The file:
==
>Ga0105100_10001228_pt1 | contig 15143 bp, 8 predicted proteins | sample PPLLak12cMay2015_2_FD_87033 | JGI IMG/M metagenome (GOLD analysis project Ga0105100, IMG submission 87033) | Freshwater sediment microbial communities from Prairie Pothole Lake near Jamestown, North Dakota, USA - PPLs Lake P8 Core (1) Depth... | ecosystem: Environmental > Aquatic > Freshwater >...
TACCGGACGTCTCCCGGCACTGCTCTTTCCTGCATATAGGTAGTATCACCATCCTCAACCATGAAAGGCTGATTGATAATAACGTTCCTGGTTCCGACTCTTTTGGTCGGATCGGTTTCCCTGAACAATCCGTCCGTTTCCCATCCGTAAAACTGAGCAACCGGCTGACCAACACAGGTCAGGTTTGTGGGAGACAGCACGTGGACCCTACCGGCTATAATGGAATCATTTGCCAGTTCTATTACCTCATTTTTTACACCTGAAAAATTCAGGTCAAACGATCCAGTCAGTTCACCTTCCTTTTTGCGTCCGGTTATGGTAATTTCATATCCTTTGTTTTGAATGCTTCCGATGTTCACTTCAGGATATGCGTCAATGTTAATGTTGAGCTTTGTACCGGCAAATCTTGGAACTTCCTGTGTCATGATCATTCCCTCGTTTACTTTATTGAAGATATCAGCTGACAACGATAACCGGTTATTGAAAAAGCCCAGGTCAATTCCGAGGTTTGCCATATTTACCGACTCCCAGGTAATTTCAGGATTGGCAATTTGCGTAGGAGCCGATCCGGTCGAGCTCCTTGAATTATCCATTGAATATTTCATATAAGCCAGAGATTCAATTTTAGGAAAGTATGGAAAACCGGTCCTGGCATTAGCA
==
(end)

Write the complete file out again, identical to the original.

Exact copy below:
>Ga0105100_10001228_pt1 | contig 15143 bp, 8 predicted proteins | sample PPLLak12cMay2015_2_FD_87033 | JGI IMG/M metagenome (GOLD analysis project Ga0105100, IMG submission 87033) | Freshwater sediment microbial communities from Prairie Pothole Lake near Jamestown, North Dakota, USA - PPLs Lake P8 Core (1) Depth... | ecosystem: Environmental > Aquatic > Freshwater >...
TACCGGACGTCTCCCGGCACTGCTCTTTCCTGCATATAGGTAGTATCACCATCCTCAACCATGAAAGGCTGATTGATAATAACGTTCCTGGTTCCGACTCTTTTGGTCGGATCGGTTTCCCTGAACAATCCGTCCGTTTCCCATCCGTAAAACTGAGCAACCGGCTGACCAACACAGGTCAGGTTTGTGGGAGACAGCACGTGGACCCTACCGGCTATAATGGAATCATTTGCCAGTTCTATTACCTCATTTTTTACACCTGAAAAATTCAGGTCAAACGATCCAGTCAGTTCACCTTCCTTTTTGCGTCCGGTTATGGTAATTTCATATCCTTTGTTTTGAATGCTTCCGATGTTCACTTCAGGATATGCGTCAATGTTAATGTTGAGCTTTGTACCGGCAAATCTTGGAACTTCCTGTGTCATGATCATTCCCTCGTTTACTTTATTGAAGATATCAGCTGACAACGATAACCGGTTATTGAAAAAGCCCAGGTCAATTCCGAGGTTTGCCATATTTACCGACTCCCAGGTAATTTCAGGATTGGCAATTTGCGTAGGAGCCGATCCGGTCGAGCTCCTTGAATTATCCATTGAATATTTCATATAAGCCAGAGATTCAATTTTAGGAAAGTATGGAAAACCGGTCCTGGCATTAGCA